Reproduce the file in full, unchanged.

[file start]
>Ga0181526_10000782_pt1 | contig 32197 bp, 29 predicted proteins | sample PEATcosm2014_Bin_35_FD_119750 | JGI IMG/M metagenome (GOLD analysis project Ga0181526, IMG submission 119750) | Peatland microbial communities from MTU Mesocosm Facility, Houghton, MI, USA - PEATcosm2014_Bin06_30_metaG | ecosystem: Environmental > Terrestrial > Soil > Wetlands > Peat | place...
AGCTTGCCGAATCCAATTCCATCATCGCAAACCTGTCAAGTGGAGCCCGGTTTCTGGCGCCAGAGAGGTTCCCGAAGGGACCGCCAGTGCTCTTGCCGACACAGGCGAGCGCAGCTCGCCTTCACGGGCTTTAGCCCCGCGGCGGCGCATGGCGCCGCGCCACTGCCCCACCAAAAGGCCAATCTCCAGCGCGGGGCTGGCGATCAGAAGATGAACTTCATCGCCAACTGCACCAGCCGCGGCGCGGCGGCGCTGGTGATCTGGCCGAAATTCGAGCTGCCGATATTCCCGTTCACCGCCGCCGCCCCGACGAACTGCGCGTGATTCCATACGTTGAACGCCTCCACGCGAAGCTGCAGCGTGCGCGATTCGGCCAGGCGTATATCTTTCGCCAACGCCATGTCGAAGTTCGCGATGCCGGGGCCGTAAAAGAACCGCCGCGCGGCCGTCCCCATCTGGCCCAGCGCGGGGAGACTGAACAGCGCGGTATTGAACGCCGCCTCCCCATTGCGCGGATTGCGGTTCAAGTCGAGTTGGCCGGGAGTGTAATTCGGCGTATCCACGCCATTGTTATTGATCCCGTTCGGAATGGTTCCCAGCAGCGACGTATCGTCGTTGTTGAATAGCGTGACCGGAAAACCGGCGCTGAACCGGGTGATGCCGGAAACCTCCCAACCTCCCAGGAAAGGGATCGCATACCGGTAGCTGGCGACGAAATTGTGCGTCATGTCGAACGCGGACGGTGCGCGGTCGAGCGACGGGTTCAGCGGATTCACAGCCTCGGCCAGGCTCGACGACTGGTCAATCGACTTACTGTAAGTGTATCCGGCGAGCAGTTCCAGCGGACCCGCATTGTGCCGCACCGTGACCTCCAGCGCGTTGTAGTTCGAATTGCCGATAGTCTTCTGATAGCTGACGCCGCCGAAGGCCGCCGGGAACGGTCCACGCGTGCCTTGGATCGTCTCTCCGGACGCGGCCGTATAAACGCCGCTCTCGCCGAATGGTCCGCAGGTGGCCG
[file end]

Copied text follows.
>Ga0181526_10000782_pt1 | contig 32197 bp, 29 predicted proteins | sample PEATcosm2014_Bin_35_FD_119750 | JGI IMG/M metagenome (GOLD analysis project Ga0181526, IMG submission 119750) | Peatland microbial communities from MTU Mesocosm Facility, Houghton, MI, USA - PEATcosm2014_Bin06_30_metaG | ecosystem: Environmental > Terrestrial > Soil > Wetlands > Peat | place...
AGCTTGCCGAATCCAATTCCATCATCGCAAACCTGTCAAGTGGAGCCCGGTTTCTGGCGCCAGAGAGGTTCCCGAAGGGACCGCCAGTGCTCTTGCCGACACAGGCGAGCGCAGCTCGCCTTCACGGGCTTTAGCCCCGCGGCGGCGCATGGCGCCGCGCCACTGCCCCACCAAAAGGCCAATCTCCAGCGCGGGGCTGGCGATCAGAAGATGAACTTCATCGCCAACTGCACCAGCCGCGGCGCGGCGGCGCTGGTGATCTGGCCGAAATTCGAGCTGCCGATATTCCCGTTCACCGCCGCCGCCCCGACGAACTGCGCGTGATTCCATACGTTGAACGCCTCCACGCGAAGCTGCAGCGTGCGCGATTCGGCCAGGCGTATATCTTTCGCCAACGCCATGTCGAAGTTCGCGATGCCGGGGCCGTAAAAGAACCGCCGCGCGGCCGTCCCCATCTGGCCCAGCGCGGGGAGACTGAACAGCGCGGTATTGAACGCCGCCTCCCCATTGCGCGGATTGCGGTTCAAGTCGAGTTGGCCGGGAGTGTAATTCGGCGTATCCACGCCATTGTTATTGATCCCGTTCGGAATGGTTCCCAGCAGCGACGTATCGTCGTTGTTGAATAGCGTGACCGGAAAACCGGCGCTGAACCGGGTGATGCCGGAAACCTCCCAACCTCCCAGGAAAGGGATCGCATACCGGTAGCTGGCGACGAAATTGTGCGTCATGTCGAACGCGGACGGTGCGCGGTCGAGCGACGGGTTCAGCGGATTCACAGCCTCGGCCAGGCTCGACGACTGGTCAATCGACTTACTGTAAGTGTATCCGGCGAGCAGTTCCAGCGGACCCGCATTGTGCCGCACCGTGACCTCCAGCGCGTTGTAGTTCGAATTGCCGATAGTCTTCTGATAGCTGACGCCGCCGAAGGCCGCCGGGAACGGTCCACGCGTGCCTTGGATCGTCTCTCCGGACGCGGCCGTATAAACGCCGCTCTCGCCGAATGGTCCGCAGGTGGCCG